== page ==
Tony Fernandes’ personal touch a lesson in crisis comms

Until today, the search for answers continue for AirAsia flight QZ8501 flying from Surabaya to Singapore which led to the loss of 162 lives. In the midst of it stands group CEO Tony Fernandes, who just yesterday sent out a letter to AirAsia customers for their support.

In the letter, Fernandes stated the past few weeks have been the “most difficult weeks” of his life since starting AirAsia 13 years ago. He also said he “wanted to reach out and thank [customers] for the warmth and support given”.

“Your messages of love and encouragement strengthen our resolve to be better. We will continue to provide updates as the investigation goes on. Rest assured, we are committed to reviewing and improving our products and services,” he stated in the letter.

Since the tragic incident, Fernandes has also actively taken to his Twitter account to provide updates on the flight search plans which has led to many PR professionals lauding his commitment to being transparent to the public.

(Read also: Should CEOs tweet?)

“In terms of AirAsia and Tony Fernandes himself, I think they have done an excellent job. Their response has been swift and comprehensive. Fernandes’ personal touch is befitting of the AirAsia brand and of his high-profile as CEO,” said Scott Pettet, vice-president of APAC at LEWIS PR.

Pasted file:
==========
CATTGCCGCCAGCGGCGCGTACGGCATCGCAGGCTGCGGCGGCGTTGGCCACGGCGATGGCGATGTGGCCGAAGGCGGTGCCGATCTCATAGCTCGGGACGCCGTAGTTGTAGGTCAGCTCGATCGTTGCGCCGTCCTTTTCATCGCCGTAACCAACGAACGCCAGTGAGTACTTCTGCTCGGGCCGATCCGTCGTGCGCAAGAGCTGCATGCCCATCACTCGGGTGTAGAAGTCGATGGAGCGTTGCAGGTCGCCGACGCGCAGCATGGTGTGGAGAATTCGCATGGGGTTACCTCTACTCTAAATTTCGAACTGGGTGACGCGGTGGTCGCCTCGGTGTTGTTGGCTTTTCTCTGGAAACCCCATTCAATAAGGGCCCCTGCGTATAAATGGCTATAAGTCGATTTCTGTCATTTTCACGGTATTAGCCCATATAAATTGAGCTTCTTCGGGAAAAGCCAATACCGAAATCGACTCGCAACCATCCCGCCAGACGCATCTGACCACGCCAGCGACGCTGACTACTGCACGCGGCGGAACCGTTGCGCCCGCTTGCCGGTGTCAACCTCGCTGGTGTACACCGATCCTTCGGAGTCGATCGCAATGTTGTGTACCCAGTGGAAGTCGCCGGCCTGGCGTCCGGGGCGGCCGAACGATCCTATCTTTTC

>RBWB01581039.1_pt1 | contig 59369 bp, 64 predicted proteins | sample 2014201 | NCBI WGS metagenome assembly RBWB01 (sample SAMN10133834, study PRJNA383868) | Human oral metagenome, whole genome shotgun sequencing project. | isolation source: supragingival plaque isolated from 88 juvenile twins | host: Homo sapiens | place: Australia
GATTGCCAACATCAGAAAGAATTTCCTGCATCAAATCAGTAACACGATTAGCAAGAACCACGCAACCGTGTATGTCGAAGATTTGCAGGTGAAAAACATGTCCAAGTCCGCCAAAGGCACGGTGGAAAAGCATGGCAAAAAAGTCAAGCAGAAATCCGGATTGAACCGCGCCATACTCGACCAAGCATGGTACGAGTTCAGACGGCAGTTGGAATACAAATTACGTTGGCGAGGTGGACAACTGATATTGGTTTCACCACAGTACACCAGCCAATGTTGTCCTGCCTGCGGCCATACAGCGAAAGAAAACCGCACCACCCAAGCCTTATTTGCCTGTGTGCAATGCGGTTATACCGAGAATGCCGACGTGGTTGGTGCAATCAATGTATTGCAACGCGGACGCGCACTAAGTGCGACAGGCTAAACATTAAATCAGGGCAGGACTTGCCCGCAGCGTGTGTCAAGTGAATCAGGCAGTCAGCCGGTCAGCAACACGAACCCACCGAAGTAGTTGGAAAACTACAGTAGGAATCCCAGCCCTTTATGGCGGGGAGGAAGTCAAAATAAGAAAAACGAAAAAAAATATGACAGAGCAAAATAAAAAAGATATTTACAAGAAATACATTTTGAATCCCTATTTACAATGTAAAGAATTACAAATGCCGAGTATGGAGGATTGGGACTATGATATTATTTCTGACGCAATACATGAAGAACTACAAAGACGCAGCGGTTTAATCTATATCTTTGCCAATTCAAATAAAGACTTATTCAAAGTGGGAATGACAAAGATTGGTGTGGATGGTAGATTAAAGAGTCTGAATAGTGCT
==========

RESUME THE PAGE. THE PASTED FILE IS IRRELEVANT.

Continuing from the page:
He added both Fernandes and the AirAsia brand have used social media very effectively to communicate at every juncture and have stuck to the facts and have not been drawn into conjecture despite some of the early misreporting on the tragedy.

“At the outset, Fernandes said,‘I am the leader of this company. I take responsibility’ – all he has done since then is live up to this statement. I think like most people, I marvel at his energy and emotional authenticity – it’s impossible to keep those up if you’re not being sincere,” said John Kerr, the managing director of Asia at Zeno Group.

He added yesterday’s personalised message was a continuation of a “nonstop stream of authentic communications” since the tragedy unfolded.

Kerr also added that right now, Fernandes was the AirAsia brand and the company’s ability to quickly rebuild trust after this crisis would be led and defined by his leadership.

While most brands and CEOs could surely pick up a tip or two from Fernandes’ savvy social media ways, Kerr was quick to add that no CEO was actually going to suddenly turn on a social channel during a crisis and suddenly be successful in communicating in the same way.

“Fernandes is rewriting the text book for how leaders should act during a modern-day crisis and has been a social media leader for years. Successful CEOs will be proactive in building personal credibility and strong peer relationships online – and hope they never have to manage a crisis such as this.”

(Photo courtesy: Wikimedia Commons)